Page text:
UK’s Competition Appeals Tribunal approves consolidation of Google claims in ad tech litigation

Lawyers say move sets an important precedent and is a ‘milestone’ for the UK’s opt-out regime
August 19, 2018 Mountain View / CA / USA - Google logo on one of the buildings situated in Googleplex, the company's main campus in Silicon Valley

Claimants say Google’s abuse of its dominant position has impacted publishers’ potential ad revenue By Sundry Photography/Shutterstock

The Competition Appeal Tribunal has approved the consolidation of two multi-billion-pound claims against Google on advertising technology.  

Consolidation of the claims, brought by Charles Arthur and Claudio Pollack, will now proceed to a certification hearing in January 2024. Both parties sought to bring an opt-out collective claim on behalf of website publishers and app developers, who they say had suffered loss due to Google’s abuse of its dominant position.  

The approval spares the CAT from deciding which claim should be the most suitable to be certified and proceed to trial, allowing the claimants to present a consolidated claim and a united advisory team, including experts and counsel, and crucially save time and costs.  

Consolidation is not a trivial step. Other significant claims have faced similar issues, such as the Trucks Cartel claim in across 17 different European jurisdictions, with two putative class claims brought in the UK alone.

Earlier this year the FX litigation saw its own carriage dispute result in a Court of Appeal ruling which chose between class representatives, lawyers and funders, with obvious disappointment to those deselected.

Both claims will be consolidated through a special purpose vehicle – Ad Tech Collective Action – with the two class representatives acting as partners of a limited liability partnership, chaired by Kate Wellington, a consumer rights champion.

Pollack criticised Google’s allegedly abusive conduct, which has been the subject of various proceedings internationally, and which the tech giant has defended robustly, with Pollack saying consolidation meant the LLP was able to ensure that UK publishers were “given the best chance possible for justice to be delivered”.  

In a joint statement, Luke Streatfeild of Hausfeld, Toby Starr of Humphries Kerstetter and Damien Geradin of Geradin Partners said the ruling set “an important precedent” that allows the litigation, supported by a subsidiary of third-party litigation funder Fortress, to proceed without delay.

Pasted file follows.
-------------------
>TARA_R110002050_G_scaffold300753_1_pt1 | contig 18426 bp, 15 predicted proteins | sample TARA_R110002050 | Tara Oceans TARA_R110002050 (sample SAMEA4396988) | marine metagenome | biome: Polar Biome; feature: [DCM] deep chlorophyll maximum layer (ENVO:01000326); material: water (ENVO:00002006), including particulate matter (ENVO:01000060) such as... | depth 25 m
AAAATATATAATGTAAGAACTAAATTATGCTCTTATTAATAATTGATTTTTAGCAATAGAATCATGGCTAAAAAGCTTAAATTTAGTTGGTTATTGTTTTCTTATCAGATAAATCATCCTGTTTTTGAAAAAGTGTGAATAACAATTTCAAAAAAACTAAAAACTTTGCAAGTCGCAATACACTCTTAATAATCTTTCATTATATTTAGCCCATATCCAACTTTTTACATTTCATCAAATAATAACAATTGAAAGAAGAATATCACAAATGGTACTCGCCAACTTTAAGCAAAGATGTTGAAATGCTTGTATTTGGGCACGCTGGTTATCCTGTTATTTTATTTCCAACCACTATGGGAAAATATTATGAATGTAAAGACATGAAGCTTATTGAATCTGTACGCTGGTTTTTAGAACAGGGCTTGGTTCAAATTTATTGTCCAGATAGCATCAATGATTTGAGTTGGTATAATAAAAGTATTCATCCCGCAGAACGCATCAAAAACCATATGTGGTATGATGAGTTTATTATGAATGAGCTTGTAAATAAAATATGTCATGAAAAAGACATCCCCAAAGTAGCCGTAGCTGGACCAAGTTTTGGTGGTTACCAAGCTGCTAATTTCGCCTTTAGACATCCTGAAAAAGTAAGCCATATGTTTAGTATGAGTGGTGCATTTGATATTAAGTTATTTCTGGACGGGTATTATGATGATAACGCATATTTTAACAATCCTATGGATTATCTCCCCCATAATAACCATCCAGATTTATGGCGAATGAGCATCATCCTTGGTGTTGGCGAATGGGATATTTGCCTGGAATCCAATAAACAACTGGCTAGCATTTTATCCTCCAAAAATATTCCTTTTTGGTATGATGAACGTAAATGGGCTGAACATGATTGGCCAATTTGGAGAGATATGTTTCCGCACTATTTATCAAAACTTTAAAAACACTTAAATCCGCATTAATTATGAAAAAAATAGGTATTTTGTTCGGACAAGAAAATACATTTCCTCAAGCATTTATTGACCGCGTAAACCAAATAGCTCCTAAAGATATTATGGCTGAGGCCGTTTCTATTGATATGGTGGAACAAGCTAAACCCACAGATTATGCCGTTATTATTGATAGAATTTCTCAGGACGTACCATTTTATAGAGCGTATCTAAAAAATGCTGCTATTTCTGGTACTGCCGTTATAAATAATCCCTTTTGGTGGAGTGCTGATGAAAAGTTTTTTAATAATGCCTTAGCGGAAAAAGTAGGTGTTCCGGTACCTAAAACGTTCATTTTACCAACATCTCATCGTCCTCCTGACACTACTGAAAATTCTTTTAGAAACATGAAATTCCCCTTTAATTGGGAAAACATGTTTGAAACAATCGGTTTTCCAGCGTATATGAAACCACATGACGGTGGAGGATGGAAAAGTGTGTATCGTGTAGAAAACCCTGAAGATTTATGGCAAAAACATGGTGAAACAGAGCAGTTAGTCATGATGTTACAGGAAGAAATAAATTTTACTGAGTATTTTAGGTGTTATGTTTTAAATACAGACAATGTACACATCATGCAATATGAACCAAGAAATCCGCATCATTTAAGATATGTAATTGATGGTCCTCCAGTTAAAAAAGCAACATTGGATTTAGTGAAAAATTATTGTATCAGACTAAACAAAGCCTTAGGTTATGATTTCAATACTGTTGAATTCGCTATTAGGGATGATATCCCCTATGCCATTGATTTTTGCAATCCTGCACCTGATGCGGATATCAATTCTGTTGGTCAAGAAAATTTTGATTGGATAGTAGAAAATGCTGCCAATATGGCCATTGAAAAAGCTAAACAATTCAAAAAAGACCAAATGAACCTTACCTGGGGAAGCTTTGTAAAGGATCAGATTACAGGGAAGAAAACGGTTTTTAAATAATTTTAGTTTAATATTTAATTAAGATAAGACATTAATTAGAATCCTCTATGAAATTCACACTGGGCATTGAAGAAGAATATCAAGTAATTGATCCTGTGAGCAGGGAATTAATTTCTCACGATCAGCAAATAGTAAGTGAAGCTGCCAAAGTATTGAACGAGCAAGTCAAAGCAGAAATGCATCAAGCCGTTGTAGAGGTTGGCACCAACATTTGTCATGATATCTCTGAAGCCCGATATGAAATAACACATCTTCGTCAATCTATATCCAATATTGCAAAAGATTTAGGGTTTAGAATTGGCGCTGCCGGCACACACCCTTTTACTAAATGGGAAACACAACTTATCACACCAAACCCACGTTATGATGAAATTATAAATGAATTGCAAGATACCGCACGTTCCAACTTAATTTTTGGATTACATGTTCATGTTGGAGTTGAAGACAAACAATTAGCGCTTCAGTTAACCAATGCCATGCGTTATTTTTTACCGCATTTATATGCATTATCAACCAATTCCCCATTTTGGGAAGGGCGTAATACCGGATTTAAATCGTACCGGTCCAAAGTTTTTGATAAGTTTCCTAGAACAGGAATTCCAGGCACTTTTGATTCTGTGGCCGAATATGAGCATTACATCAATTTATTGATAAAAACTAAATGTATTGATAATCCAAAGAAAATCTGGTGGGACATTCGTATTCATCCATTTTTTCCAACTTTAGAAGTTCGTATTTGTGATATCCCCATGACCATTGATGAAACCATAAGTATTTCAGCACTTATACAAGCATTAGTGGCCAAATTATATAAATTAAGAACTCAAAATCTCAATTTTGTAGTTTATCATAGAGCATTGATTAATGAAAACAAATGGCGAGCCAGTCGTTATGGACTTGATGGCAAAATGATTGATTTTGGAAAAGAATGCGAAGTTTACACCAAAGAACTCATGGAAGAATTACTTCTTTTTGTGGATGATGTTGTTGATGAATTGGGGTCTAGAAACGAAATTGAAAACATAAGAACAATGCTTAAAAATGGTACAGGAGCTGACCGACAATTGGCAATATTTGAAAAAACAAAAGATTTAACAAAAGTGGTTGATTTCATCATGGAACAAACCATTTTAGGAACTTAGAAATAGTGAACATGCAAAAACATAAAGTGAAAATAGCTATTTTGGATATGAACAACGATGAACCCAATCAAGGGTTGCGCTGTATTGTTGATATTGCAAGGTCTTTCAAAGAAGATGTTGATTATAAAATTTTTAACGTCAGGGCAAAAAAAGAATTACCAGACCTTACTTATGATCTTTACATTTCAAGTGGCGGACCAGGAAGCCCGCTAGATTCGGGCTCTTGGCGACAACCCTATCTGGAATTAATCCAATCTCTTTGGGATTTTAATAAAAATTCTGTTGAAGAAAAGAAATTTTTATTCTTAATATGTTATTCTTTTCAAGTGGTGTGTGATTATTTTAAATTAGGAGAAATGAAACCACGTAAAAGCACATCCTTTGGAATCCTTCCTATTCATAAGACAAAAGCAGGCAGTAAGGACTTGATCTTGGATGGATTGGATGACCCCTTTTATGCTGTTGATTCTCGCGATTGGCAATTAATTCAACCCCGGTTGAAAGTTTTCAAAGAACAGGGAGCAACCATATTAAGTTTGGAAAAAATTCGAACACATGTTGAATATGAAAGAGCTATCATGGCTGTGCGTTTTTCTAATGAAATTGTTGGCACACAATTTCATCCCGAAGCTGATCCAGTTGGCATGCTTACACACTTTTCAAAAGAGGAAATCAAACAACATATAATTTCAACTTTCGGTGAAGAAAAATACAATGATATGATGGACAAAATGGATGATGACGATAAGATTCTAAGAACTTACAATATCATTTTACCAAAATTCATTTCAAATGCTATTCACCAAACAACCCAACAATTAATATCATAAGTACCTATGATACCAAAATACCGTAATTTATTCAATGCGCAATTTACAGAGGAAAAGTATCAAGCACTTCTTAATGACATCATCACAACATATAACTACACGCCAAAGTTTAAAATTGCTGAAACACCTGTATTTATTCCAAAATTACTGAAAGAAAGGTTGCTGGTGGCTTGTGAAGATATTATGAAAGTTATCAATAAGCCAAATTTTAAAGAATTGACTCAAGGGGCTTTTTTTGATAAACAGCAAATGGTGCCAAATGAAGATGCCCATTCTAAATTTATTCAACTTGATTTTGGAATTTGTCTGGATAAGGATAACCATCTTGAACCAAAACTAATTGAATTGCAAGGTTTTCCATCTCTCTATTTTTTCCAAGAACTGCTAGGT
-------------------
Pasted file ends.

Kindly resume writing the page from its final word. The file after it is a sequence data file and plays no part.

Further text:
The trio added: “Publishers continue to lose significant revenue from advertising as a result of Google’s conduct and have done so for nearly a decade. This claim, which is made at no cost to publishers, is the best way for them to obtain proper compensation.”   

The LLP has instructed a consolidated team of barristers from Brick Court Chambers, Monckton Chambers and One Essex Court, namely Robert O’Donoghue KC, Gerry Facenna KC, Julian Gregory, Alison Berridge and Greg Adey, respectively.

Market reaction was positive. Martyn Day, of Leigh Day, the co-president of the Collective Redress Lawyers Association, said the permission granted was “a milestone for the UK’s opt-out regime”.

Day said: “It is good to see that the prospective representatives have come together for the benefit of the class members and we would anticipate that this is a model which, as the regime develops, might be adopted by further representatives in future.”

James White, of Henderson Chambers, added: “This interesting development further evidences the flexibility of the collective proceedings’ regime, and, in appropriate future cases, it may be seen as a route to avoid costly and uncertain carriage disputes of the kind seen in the recent past.”

Genevieve Quierin of Stephenson Harwood agreed, saying: “Finally common sense prevails – well done for showing us all how to cooperate. Hopefully this will reduce the number of expensive and time-consuming carriage disputes going forward.”

Herbert Smith Freehills, which represents Google, declined to comment. Stephen Wisking and Kim Dietzel of HSF act for Google, instructing counsel Meredith Pickford KC at Monckton Chambers and Natasha Simonsen at Blackstone Chambers.

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